I ate a man for breakfast. My usual fare, only this one was on the gritty side. Too much meat on a stick and not enough apple. There was no struggle.
I didn’t have to forage, hunt or capture. He walked in to my cave. When he shined the flashlight on my pretty barbed tail — that’s where men’s eyes always seem to go first — his Adam’s apple made a little dip. He reached in and groped one of my scales. Now his picked bones lay strewn about the corners of my cave. No one ever said I was a good housekeeper.
Men are so easy to find this time of year. As soon as the temperature gets a little warm—all it has to do is rise to 50 degrees on the little thermometer posted above my door—and they come over that hill. Imagine walking twenty miles just to find a cave, but that’s what they do. They want to discover “the mystery.”
The men climb, they scale the boulders, and when they stop to set down their backpacks, that’s when the dark opening begins to beckon. Beneath a rocky overhang, behind the olive shrubbery with the small white flowers, they can’t help themselves; they have to explore. I wish they would pack better lunches in those backpacks of theirs. Guys, fewer processed meats. More celery, more apples, please!
Even if they hesitate and are a tad shy, all I have to do is flash my scales—it could be my tail, my delicate knobby ankles, or the nape of my neck—I have a really long nape, and they rush in. Fools.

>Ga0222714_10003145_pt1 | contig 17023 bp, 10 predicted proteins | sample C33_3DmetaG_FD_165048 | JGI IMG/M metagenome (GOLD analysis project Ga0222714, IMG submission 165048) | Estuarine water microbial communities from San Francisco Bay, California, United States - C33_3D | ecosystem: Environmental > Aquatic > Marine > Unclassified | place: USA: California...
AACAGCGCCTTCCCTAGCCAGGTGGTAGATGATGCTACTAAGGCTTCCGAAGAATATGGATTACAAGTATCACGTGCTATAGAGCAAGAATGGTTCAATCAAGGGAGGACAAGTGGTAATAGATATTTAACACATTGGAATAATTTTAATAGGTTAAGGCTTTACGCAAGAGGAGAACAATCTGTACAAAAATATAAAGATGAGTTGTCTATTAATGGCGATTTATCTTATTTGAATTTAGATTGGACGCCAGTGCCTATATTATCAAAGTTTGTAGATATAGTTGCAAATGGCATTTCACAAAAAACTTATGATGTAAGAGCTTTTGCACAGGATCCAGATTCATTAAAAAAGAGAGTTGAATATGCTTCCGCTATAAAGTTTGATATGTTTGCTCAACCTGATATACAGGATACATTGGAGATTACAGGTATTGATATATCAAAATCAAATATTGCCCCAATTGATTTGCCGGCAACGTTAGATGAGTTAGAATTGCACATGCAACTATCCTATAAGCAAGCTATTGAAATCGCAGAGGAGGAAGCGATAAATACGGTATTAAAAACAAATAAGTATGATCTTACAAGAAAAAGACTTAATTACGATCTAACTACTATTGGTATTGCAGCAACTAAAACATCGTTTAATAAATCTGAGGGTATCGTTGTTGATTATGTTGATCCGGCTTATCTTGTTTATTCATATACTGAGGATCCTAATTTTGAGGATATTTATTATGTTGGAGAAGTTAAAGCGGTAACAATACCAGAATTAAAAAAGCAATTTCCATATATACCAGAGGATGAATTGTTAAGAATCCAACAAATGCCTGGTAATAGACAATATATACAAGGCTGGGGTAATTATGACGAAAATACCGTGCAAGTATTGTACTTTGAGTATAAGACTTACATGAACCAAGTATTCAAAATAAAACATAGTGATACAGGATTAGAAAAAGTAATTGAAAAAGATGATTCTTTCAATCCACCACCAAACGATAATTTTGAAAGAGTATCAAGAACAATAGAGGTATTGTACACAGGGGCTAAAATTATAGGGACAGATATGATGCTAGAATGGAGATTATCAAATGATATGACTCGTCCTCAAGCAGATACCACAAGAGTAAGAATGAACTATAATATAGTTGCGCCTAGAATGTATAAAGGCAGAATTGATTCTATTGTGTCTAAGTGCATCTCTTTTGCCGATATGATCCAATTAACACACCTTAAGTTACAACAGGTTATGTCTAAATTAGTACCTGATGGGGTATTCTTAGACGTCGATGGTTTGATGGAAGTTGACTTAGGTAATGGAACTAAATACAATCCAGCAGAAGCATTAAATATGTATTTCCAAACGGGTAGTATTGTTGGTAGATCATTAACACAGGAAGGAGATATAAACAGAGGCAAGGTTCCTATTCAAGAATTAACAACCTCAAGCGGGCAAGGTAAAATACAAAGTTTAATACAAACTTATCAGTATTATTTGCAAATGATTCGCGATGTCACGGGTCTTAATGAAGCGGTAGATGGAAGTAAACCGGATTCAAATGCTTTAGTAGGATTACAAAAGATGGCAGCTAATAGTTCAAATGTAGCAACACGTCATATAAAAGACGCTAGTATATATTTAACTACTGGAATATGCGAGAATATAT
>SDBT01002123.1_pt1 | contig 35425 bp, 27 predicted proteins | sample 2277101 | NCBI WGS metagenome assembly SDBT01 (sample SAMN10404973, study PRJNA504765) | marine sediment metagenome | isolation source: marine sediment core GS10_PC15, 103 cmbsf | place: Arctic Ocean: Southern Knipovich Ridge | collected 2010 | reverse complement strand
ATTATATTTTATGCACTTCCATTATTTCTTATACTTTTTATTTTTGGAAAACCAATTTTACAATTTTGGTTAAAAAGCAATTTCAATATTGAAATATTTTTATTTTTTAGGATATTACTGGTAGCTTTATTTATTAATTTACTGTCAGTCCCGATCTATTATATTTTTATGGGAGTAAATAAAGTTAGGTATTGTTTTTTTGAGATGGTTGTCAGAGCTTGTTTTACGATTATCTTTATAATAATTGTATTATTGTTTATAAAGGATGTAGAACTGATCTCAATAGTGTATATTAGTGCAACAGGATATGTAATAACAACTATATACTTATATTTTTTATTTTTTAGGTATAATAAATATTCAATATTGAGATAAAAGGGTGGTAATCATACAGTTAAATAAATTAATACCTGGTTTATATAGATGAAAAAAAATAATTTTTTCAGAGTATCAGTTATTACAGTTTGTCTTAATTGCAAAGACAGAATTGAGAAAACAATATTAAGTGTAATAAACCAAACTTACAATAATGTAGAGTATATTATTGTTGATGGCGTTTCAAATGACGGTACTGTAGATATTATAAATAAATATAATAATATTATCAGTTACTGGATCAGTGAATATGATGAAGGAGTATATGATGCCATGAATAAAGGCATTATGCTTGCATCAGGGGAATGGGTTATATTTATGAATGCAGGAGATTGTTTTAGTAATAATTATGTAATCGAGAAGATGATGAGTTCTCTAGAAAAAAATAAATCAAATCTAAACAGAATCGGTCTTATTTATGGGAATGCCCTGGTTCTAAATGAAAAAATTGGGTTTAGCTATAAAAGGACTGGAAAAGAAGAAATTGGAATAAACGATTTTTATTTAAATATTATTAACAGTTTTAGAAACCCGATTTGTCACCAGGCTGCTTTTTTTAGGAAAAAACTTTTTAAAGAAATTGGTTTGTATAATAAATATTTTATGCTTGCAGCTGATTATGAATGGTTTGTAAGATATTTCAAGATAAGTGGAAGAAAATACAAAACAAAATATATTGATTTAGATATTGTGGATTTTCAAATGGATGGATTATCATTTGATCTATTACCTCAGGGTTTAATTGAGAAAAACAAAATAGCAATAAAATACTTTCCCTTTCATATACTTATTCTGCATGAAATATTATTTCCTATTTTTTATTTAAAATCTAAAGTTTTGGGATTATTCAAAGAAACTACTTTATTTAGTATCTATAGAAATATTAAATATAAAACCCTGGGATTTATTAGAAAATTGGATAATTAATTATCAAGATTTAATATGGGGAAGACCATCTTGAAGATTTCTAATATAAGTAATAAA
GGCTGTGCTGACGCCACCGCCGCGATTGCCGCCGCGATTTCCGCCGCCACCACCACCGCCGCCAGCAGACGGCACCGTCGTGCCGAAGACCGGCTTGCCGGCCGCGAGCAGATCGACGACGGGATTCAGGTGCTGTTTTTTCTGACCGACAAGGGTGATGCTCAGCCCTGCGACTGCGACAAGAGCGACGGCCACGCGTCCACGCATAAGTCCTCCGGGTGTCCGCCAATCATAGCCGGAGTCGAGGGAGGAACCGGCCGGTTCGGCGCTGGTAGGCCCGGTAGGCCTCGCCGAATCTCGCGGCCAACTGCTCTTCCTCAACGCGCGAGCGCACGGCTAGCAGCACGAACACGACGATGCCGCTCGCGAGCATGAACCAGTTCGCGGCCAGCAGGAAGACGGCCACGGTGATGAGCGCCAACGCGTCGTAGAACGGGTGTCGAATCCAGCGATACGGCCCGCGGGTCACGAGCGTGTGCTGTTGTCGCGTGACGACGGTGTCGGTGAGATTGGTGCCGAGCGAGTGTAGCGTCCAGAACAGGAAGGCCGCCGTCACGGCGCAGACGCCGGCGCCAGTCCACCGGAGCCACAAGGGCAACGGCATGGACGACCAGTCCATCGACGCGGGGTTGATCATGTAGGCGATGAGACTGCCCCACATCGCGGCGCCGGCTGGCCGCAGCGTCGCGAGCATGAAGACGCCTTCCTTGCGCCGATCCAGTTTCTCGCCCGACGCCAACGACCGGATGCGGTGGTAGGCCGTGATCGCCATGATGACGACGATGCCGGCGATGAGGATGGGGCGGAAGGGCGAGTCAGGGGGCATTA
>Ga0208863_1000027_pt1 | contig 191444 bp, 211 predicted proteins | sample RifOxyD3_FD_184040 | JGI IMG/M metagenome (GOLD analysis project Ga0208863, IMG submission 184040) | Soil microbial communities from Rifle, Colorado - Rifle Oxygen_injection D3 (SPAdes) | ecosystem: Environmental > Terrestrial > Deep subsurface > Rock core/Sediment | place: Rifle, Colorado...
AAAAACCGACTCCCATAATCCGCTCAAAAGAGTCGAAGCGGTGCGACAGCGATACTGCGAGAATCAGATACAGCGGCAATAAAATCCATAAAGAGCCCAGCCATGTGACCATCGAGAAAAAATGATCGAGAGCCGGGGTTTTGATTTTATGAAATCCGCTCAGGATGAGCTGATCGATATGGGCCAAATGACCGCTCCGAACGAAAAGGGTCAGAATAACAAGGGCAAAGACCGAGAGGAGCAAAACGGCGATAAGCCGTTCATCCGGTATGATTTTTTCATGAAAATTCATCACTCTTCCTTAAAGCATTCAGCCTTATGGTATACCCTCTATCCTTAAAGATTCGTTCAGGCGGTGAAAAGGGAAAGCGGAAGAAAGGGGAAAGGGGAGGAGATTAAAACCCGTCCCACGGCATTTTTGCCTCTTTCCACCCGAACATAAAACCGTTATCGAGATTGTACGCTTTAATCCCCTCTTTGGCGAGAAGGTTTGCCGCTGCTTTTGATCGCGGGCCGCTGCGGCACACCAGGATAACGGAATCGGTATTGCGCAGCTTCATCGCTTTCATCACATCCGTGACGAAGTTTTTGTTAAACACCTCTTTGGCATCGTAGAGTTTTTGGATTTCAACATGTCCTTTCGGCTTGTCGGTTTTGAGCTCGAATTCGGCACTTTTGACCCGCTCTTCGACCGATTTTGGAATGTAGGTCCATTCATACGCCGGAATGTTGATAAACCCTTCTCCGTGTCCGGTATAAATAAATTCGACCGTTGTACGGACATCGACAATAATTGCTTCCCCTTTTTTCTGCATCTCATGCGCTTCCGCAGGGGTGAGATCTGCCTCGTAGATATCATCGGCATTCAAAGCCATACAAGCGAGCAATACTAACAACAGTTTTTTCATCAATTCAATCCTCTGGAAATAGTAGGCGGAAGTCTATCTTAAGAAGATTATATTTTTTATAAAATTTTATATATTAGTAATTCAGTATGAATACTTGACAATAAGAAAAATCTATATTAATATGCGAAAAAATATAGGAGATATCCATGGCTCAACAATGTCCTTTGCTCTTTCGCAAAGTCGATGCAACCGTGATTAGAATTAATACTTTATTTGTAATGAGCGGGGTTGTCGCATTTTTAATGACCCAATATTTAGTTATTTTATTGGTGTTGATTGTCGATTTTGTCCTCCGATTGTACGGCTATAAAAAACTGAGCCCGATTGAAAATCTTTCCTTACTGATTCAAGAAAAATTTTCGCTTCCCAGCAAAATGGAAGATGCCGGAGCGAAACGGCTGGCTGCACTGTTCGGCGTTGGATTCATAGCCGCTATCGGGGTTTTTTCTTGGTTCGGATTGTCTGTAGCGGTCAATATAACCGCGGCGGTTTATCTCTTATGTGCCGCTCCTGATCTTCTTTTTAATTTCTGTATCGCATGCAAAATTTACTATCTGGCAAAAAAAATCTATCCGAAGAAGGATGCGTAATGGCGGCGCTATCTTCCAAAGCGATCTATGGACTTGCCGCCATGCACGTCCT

No need for conversation.
To be fair, most don’t want to talk anyway. They go right for the scales, gawking at them, reaching out their small, veined, hairy paws.
If I were more of a conversationalist, I might say, would you please try not to stare while I bludgeon you. I hate the way their eyes bulge as if they were watching some creepy horror flick. It’s really unappetizing. I knock their heads off with a swift blow and pile them up for later, for when my blood sugar gets low and I need a snack.
The main course I baste with succulent plants from around the cave, mosses, lichens and spongy spores, and scorch with a little fire. Easy does it on the gas. No one likes charred meat. Best to keep it a little pink inside.
If I want something really tasty, I’ll roast my meal slowly on a spit. Felled pine makes a good skewer. And on those spring and fall days when there’s too much of a good thing, I make shish kebabs with the choicest thighs, rump, or rib meat and throw everything else to my friends in the woods. I brush on my special liverwort marinade, a family recipe, and let it soak for a few hours.
When I taste the meat, it’s tender to the bone, which I often gnaw on for added calcium. For the most part, I spit out the necks. They’re all tendons and gristle.
This next guy is different. I’m in no hurry. He isn’t either. He slumps at the entrance and observes the thermometer, actually strokes his beard. A thinking man. Haven’t seen one of those in a while, not since Sir Thomas Elyot.
Sir Thomas waited and asked permission to enter but not before convincing me on bended knee that drakons, from the Greek word “to gleam,” have the right to be respected, to be admired for our intelligence and wit, and not just for our sleek scales.
“Call me Tommy,” he insisted, after I invited him in. When the fire built in my chest, I shot it away from him, and he marveled at my power, exclaiming “what a wyvern!”
Fire proved our undoing. On Day 2, he began coughing from smoke inhalation and on Day 3, left as I slept. Had I known, I would have consumed him, rather than let him go.